In this issue of Clinical Endoscopy, Huh et al. reported a comparative evaluation of the long-term outcomes of ESD and surgery for undifferentiated-type EGC [6]. There was no difference in the overall survival and procedure-related adverse events with the five Korean studies of 429 and 1,236 patients who underwent ESD and surgery, respectively. However, ESD showed a higher recurrence rate and lower complete resection rate compared to those of surgery. Although the overall survival was not different between patients who underwent ESD and surgery in this meta-analysis, this could change depending on how the ESD indication was applied in each enrolled study. Four studies (among the five studies included in the meta-analysis) included resected lesions based on the expanded indication and showed no significant difference in overall survival between ESD and surgery. However, there is difficulty in adopting a precise indication in the ESD of undifferentiated-type EGC. This means ESD is often performed on the basis of the beyond expanded indication which is mistaken for expanded indication. Therefore, there could be a selection bias in the results of this meta-analysis because patients with lesions for which the expanded indication was applied correctly (satisfying expanded criteria) were retrospectively enrolled in each study. If we could adopt a precise indication of ESD, the prognosis would be good. One of the methods to compensate this unmet need would be the application of strict indications (i.e., ESD for smaller lesions) because the underestimation of the size was the most common reason for non-curative resection in a previous study [4].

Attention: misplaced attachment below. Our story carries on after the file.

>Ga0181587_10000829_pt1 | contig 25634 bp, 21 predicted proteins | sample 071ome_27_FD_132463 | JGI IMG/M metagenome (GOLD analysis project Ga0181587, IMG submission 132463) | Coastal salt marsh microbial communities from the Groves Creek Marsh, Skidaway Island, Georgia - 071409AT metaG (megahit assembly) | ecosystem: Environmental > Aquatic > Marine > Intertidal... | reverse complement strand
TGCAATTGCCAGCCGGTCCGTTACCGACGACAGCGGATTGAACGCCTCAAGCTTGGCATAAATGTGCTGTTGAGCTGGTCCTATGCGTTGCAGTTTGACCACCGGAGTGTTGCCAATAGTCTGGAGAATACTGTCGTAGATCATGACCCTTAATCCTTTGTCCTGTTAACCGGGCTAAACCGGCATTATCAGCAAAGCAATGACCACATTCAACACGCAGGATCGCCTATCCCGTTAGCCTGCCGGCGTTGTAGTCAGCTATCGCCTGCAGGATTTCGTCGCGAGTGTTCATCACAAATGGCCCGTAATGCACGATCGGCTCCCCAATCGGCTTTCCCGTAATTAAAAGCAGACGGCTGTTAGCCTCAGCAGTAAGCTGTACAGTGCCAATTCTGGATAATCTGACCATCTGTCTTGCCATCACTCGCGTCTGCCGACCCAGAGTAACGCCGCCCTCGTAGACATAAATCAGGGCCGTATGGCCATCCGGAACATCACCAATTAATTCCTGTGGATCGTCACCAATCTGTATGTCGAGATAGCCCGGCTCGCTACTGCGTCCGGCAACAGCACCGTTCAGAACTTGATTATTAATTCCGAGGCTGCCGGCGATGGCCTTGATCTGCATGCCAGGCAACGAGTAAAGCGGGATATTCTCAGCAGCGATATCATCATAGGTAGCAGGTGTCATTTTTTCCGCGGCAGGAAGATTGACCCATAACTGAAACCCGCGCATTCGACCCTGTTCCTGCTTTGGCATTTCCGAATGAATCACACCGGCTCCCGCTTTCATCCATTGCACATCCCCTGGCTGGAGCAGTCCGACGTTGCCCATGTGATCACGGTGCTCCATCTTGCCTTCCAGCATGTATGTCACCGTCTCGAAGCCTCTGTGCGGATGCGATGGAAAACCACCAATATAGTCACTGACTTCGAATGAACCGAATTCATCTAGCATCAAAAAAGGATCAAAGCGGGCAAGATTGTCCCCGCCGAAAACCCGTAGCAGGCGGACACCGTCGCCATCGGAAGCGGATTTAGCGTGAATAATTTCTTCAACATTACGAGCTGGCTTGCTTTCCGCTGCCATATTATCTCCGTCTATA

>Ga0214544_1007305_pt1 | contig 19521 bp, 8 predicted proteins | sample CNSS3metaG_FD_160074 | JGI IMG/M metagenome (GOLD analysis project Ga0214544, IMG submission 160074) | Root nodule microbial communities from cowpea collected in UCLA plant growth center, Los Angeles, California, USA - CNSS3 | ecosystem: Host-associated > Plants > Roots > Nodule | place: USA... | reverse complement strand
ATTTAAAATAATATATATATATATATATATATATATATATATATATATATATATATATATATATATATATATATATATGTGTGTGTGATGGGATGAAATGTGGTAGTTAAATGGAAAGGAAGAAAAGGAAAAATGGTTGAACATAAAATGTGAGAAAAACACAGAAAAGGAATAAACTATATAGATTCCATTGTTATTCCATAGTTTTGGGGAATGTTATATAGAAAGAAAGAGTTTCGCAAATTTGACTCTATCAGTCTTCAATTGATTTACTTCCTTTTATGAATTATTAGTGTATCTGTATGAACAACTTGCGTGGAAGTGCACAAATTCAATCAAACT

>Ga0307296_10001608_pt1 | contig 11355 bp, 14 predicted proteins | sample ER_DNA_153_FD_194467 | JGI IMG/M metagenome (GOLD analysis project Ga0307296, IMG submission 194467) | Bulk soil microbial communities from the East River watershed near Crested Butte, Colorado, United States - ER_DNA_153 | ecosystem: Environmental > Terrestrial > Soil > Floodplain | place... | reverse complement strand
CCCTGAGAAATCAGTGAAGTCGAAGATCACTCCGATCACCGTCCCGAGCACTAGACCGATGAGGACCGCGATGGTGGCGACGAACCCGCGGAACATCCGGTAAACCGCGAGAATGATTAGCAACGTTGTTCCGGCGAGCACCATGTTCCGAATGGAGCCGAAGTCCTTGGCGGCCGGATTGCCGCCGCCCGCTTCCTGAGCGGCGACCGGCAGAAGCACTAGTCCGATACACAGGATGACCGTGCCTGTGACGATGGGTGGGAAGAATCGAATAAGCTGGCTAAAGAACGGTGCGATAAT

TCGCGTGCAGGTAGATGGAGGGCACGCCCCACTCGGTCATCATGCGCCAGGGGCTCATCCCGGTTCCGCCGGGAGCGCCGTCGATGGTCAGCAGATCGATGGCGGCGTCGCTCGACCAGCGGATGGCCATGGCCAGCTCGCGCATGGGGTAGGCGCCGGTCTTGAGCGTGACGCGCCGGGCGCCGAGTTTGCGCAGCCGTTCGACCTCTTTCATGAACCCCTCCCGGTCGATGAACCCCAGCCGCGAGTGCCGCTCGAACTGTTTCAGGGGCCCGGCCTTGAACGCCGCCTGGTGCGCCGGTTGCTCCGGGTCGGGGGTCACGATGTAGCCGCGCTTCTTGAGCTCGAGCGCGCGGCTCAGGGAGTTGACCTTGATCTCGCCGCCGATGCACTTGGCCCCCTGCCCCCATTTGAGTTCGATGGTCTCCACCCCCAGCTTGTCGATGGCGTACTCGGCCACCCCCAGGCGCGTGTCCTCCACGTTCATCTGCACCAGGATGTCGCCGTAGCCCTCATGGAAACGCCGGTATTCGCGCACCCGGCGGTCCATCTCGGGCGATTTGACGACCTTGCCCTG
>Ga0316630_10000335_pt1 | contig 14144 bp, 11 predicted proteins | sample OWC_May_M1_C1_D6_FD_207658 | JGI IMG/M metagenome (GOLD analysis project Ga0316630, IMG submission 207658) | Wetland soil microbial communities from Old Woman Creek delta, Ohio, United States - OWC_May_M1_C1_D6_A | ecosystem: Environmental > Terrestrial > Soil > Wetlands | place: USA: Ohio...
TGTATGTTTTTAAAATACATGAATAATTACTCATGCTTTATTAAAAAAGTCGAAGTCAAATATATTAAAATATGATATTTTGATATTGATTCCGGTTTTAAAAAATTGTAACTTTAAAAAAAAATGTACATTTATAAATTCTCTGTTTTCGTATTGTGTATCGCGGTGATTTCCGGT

Although a prospective trial of ESD for undifferentiated-type EGC that satisfied the expanded criteria reported an excellent long-term survival rate [4,7,8], more cautious application or restriction of ESD indications has been recommended, especially regarding the size categorization [2]. Most recently published studies have also indicated that small intramucosal undifferentiated-type EGC measuring less than 1.0 cm or 1.5 cm without lymphovascular invasion should be considered for ESD [9,10].